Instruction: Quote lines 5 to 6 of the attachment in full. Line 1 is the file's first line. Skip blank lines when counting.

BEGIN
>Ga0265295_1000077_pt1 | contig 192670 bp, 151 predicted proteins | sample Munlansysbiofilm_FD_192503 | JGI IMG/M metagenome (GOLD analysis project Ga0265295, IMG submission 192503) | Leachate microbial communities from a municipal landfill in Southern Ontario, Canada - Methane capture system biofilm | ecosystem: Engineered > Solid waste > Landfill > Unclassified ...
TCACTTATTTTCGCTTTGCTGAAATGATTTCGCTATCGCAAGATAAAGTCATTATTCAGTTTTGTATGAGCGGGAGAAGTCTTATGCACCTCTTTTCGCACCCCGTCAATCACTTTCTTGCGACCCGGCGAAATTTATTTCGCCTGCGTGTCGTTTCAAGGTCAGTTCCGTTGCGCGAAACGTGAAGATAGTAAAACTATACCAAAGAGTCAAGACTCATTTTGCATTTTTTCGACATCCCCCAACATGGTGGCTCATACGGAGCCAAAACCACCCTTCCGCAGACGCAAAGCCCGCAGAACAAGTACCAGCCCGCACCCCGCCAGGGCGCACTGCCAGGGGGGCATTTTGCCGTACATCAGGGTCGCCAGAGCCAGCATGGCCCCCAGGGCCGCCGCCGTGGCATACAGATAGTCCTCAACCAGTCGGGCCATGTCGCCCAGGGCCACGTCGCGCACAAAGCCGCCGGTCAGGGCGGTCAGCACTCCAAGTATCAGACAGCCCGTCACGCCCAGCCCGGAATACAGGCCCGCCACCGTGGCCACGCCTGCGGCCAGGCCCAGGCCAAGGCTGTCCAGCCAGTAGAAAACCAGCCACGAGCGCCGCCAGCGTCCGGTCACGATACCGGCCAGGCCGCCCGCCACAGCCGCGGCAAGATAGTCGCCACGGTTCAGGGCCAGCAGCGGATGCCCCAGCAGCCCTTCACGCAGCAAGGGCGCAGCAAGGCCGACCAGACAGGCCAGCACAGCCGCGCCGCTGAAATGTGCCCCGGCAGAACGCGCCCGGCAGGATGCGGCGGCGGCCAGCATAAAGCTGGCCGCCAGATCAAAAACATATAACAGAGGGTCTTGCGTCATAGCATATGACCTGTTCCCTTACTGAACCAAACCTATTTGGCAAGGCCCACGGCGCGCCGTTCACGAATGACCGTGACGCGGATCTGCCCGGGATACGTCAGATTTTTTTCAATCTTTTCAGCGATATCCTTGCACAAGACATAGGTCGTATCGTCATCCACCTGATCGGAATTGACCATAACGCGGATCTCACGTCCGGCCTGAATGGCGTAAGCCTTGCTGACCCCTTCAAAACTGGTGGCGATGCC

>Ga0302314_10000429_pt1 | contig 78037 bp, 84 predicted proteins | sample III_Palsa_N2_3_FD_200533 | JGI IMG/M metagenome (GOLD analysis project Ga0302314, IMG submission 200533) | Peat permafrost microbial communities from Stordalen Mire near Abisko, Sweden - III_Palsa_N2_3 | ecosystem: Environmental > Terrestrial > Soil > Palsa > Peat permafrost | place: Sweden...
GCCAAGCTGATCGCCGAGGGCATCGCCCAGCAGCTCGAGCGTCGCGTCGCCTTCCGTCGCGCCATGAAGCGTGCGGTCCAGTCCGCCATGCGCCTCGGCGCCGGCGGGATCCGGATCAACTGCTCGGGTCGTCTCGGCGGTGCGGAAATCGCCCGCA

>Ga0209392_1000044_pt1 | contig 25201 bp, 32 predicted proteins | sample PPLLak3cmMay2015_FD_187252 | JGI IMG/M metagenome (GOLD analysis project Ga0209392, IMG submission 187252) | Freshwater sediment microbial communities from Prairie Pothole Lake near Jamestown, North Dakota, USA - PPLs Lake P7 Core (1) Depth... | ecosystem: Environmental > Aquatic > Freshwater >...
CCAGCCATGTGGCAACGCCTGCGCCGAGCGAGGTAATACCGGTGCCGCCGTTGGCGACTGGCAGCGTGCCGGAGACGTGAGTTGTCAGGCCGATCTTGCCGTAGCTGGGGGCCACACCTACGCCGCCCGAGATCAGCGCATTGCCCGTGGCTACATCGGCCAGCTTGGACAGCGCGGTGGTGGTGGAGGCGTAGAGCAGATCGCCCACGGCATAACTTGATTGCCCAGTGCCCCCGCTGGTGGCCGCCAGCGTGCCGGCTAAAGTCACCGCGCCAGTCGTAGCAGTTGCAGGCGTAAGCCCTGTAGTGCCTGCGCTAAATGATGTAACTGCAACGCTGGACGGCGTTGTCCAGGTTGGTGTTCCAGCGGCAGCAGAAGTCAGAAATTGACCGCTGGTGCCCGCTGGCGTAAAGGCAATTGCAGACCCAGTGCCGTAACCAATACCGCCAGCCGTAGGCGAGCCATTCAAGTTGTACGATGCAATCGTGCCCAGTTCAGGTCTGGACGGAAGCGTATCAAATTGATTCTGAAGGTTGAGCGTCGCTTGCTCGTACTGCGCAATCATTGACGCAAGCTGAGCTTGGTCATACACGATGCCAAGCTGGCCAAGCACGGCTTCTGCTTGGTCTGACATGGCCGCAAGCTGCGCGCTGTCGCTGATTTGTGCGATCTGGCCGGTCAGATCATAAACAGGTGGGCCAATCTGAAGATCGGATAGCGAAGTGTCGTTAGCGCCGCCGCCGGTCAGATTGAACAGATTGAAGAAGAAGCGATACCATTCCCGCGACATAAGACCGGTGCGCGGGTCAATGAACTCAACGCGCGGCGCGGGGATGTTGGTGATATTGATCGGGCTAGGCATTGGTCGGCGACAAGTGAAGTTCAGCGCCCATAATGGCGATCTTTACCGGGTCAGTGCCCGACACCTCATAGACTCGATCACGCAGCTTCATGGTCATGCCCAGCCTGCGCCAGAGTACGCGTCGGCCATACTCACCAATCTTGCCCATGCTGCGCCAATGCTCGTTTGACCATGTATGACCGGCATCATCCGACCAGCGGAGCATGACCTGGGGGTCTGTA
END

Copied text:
>Ga0209392_1000044_pt1 | contig 25201 bp, 32 predicted proteins | sample PPLLak3cmMay2015_FD_187252 | JGI IMG/M metagenome (GOLD analysis project Ga0209392, IMG submission 187252) | Freshwater sediment microbial communities from Prairie Pothole Lake near Jamestown, North Dakota, USA - PPLs Lake P7 Core (1) Depth... | ecosystem: Environmental > Aquatic > Freshwater >...
CCAGCCATGTGGCAACGCCTGCGCCGAGCGAGGTAATACCGGTGCCGCCGTTGGCGACTGGCAGCGTGCCGGAGACGTGAGTTGTCAGGCCGATCTTGCCGTAGCTGGGGGCCACACCTACGCCGCCCGAGATCAGCGCATTGCCCGTGGCTACATCGGCCAGCTTGGACAGCGCGGTGGTGGTGGAGGCGTAGAGCAGATCGCCCACGGCATAACTTGATTGCCCAGTGCCCCCGCTGGTGGCCGCCAGCGTGCCGGCTAAAGTCACCGCGCCAGTCGTAGCAGTTGCAGGCGTAAGCCCTGTAGTGCCTGCGCTAAATGATGTAACTGCAACGCTGGACGGCGTTGTCCAGGTTGGTGTTCCAGCGGCAGCAGAAGTCAGAAATTGACCGCTGGTGCCCGCTGGCGTAAAGGCAATTGCAGACCCAGTGCCGTAACCAATACCGCCAGCCGTAGGCGAGCCATTCAAGTTGTACGATGCAATCGTGCCCAGTTCAGGTCTGGACGGAAGCGTATCAAATTGATTCTGAAGGTTGAGCGTCGCTTGCTCGTACTGCGCAATCATTGACGCAAGCTGAGCTTGGTCATACACGATGCCAAGCTGGCCAAGCACGGCTTCTGCTTGGTCTGACATGGCCGCAAGCTGCGCGCTGTCGCTGATTTGTGCGATCTGGCCGGTCAGATCATAAACAGGTGGGCCAATCTGAAGATCGGATAGCGAAGTGTCGTTAGCGCCGCCGCCGGTCAGATTGAACAGATTGAAGAAGAAGCGATACCATTCCCGCGACATAAGACCGGTGCGCGGGTCAATGAACTCAACGCGCGGCGCGGGGATGTTGGTGATATTGATCGGGCTAGGCATTGGTCGGCGACAAGTGAAGTTCAGCGCCCATAATGGCGATCTTTACCGGGTCAGTGCCCGACACCTCATAGACTCGATCACGCAGCTTCATGGTCATGCCCAGCCTGCGCCAGAGTACGCGTCGGCCATACTCACCAATCTTGCCCATGCTGCGCCAATGCTCGTTTGACCATGTATGACCGGCATCATCCGACCAGCGGAGCATGACCTGGGGGTCTGTA